In the past few weeks, we have noticed that Alex’s language has improved significantly as he not only speaks more often (At one point during the downward spiral, he barely spoke at all.), but he also speaks in complete sentences, asking appropriate questions and making insightful comments. In fact, his speech is probably the best it has ever been. In addition, he seems to have regained access to his phenomenal memory, telling us about things he remembers from years ago and sharing trivia that he has read. Also, his receptive language and attention span have clearly improved because he answers our questions right away instead of looking at us blankly or ignoring us.

While we are obviously pleased that his behavior and speech have made huge gains, the best sign of progress has been seeing Alex regain his joy. After watching him go through months of being upset or appearing to have no emotion, we are relieved and overjoyed to see him happy nearly all of the time, smiling, laughing, and enjoying life. Like all parents, we just want our child to be happy and healthy (or as Ed and Alex have decided, the three H’s: happy, healthy, and handsome), and we thank God that He has restored both of these in Alex, which in turn, makes us truly happy. Because of the trials we have been through, we know how precious the improvements are, and we are thankful for God’s intervention and for the people He has sent to help make Alex better. For a time, we mourned the loss of Good Year Alex, and now we welcome his return, maybe even seeing a more improved Better Year Alex. As we celebrate the progress, we also maintain hope for the future, knowing that with God, all things are possible.

“And after you have suffered a little while, the God of all grace, who has called you to His eternal glory in Christ, will Himself restore, confirm, strengthen, and establish you.” I Peter 5:10


marjorie said...

Oh, Pam, I'm so happy to read this! Love to you all.

K. C. Wells said...

There is nothing in the world like seeing joy on your child's face! That's what it's all about. ❤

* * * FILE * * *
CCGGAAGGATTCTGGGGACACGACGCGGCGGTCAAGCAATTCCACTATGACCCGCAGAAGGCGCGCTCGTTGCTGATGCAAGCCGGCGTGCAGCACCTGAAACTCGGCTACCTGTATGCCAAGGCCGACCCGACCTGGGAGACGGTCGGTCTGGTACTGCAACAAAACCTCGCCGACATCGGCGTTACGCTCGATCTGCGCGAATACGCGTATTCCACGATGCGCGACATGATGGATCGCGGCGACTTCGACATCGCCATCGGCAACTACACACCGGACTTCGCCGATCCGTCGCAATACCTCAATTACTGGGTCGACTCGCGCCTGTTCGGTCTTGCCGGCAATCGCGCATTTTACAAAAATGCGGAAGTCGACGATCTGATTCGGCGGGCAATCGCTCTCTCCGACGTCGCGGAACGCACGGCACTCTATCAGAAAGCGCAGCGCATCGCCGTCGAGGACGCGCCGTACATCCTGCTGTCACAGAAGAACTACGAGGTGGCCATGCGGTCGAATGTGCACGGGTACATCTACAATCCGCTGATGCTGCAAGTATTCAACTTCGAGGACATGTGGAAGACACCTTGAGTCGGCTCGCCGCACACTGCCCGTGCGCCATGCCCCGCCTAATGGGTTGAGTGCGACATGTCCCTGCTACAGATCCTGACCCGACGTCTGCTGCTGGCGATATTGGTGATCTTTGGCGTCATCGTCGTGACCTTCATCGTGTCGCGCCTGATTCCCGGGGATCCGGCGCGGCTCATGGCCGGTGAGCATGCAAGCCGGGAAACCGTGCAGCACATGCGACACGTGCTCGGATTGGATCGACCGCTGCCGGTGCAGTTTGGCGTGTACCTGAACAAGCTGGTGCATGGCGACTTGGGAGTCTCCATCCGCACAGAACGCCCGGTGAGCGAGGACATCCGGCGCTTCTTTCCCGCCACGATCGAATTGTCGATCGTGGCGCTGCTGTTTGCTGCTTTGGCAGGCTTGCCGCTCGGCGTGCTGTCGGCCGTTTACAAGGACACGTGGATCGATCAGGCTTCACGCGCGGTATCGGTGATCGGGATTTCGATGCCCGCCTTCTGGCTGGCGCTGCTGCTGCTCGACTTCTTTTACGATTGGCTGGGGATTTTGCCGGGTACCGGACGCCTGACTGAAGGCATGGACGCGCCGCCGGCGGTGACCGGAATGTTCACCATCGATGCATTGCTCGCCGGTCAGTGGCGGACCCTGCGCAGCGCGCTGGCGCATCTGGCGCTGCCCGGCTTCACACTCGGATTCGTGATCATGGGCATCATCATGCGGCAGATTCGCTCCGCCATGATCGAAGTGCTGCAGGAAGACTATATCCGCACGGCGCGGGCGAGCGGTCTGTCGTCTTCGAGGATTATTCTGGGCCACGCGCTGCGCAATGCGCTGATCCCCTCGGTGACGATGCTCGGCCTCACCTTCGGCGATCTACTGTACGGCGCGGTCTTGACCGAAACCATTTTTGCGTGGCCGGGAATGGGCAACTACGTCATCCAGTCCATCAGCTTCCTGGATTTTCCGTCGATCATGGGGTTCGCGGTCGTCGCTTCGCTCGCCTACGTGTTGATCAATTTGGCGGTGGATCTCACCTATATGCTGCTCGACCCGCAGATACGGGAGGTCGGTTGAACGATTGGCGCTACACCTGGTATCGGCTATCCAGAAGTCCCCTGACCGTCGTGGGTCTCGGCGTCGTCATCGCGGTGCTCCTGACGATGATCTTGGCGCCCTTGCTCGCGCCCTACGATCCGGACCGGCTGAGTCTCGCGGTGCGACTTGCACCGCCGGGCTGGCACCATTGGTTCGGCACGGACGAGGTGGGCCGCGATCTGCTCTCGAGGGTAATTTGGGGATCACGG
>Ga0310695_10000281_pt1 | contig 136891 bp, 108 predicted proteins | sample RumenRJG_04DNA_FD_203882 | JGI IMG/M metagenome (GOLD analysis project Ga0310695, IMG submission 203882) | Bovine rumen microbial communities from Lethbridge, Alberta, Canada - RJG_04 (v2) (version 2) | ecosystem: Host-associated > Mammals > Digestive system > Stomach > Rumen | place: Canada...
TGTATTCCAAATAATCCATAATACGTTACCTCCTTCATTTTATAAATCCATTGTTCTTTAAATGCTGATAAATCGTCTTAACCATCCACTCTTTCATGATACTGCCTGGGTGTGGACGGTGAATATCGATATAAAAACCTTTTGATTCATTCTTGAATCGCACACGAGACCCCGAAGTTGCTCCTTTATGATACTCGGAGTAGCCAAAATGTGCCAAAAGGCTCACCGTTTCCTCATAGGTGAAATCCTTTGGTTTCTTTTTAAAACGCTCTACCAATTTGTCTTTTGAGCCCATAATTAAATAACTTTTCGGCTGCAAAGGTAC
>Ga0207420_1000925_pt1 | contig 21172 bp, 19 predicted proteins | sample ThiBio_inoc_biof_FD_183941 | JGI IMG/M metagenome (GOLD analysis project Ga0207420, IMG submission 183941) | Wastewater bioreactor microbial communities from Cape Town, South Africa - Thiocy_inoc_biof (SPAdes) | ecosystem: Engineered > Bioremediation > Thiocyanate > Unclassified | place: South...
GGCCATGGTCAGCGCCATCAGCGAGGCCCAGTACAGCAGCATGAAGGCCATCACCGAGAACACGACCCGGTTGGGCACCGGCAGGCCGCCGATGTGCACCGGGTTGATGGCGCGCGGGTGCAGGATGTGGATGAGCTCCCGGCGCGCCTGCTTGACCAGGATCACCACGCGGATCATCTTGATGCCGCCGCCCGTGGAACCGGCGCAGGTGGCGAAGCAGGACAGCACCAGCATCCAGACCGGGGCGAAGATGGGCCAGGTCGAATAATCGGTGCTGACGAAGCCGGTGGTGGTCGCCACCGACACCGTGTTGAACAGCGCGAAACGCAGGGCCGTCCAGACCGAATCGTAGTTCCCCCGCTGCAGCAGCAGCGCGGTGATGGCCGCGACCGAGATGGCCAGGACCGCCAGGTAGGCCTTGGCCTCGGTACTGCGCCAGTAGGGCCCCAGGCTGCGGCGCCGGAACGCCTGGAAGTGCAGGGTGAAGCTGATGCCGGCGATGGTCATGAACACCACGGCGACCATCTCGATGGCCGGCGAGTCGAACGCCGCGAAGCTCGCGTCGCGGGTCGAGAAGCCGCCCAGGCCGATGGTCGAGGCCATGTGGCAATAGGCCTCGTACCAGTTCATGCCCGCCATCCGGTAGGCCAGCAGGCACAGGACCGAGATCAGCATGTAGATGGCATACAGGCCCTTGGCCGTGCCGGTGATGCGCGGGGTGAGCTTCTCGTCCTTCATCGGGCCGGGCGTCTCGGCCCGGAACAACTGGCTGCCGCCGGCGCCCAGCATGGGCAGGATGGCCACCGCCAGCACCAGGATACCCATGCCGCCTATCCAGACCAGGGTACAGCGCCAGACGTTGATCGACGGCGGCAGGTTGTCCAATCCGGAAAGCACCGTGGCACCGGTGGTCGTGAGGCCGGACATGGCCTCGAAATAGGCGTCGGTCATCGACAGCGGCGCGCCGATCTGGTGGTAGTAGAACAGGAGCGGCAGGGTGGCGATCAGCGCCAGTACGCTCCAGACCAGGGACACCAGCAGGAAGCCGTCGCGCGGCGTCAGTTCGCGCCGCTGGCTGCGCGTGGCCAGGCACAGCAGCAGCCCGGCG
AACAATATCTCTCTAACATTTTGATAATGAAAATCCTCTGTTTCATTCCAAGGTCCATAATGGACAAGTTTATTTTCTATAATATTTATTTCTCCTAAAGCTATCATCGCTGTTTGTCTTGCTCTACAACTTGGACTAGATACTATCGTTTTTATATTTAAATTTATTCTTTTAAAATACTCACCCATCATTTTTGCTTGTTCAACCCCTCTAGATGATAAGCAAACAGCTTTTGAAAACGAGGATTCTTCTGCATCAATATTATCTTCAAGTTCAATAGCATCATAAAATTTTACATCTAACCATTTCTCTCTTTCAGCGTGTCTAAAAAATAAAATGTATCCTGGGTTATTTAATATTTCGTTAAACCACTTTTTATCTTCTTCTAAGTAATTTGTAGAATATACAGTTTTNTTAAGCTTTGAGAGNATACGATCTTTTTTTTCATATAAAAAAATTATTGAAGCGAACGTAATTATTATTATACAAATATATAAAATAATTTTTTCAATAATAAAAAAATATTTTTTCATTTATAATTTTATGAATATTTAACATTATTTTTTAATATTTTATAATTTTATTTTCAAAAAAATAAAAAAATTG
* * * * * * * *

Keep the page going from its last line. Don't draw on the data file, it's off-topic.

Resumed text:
Astrid said...

I just stumbled across yoru blog through a search for other autism blogs, and I must say I'm so happy for you and for Alex. I am an autistic adult, and I had to start medication at one point to curb my severe meltdowns. I know there are downsides to medication, as the first tiem I was put on it, it was used to manage me in a totally unsuitable environment. However, I'm now again on meds and have ben f or 3 1/2 years, and I am finding that they do help me. I m interested to read aobut biomedical strategies you'vé used too. Not that I could use them right now, since I'm in an institution, but just to know.

Pam Byrne said...

Hi Marjorie,
Thanks so much for your kind note--so good to hear from you. Hope you are doing well. :)

Pam Byrne said...

Hi K.C.,
What is that old saying, "If Mama ain't happy, ain't nobody happy"? In your house and mine, if kiddos are happy, Mama's happy, too. :)

Pam Byrne said...

Dear Astrid,
Thank you for your nice note. I'm glad you're doing well on medications. Some of the biomedical interventions we have done with Alex include a gluten-free and casein (milk)-free diet, vitamin B-12 injections, chelation therapy to remove toxic metals, and various nutritional supplements. Currently, we are focusing on antifungals because he has a stubborn yeast infection of his throat and mouth that irritates him. I hope you continue to get better--wishing you blessings. :)
Take care,

RachelRae said...

"Praise the Lord, O my soul and all that is within me- praise His holy name!" These kids have so much in them- its unlocking it- sometimes way more complex than others! Love, Rachel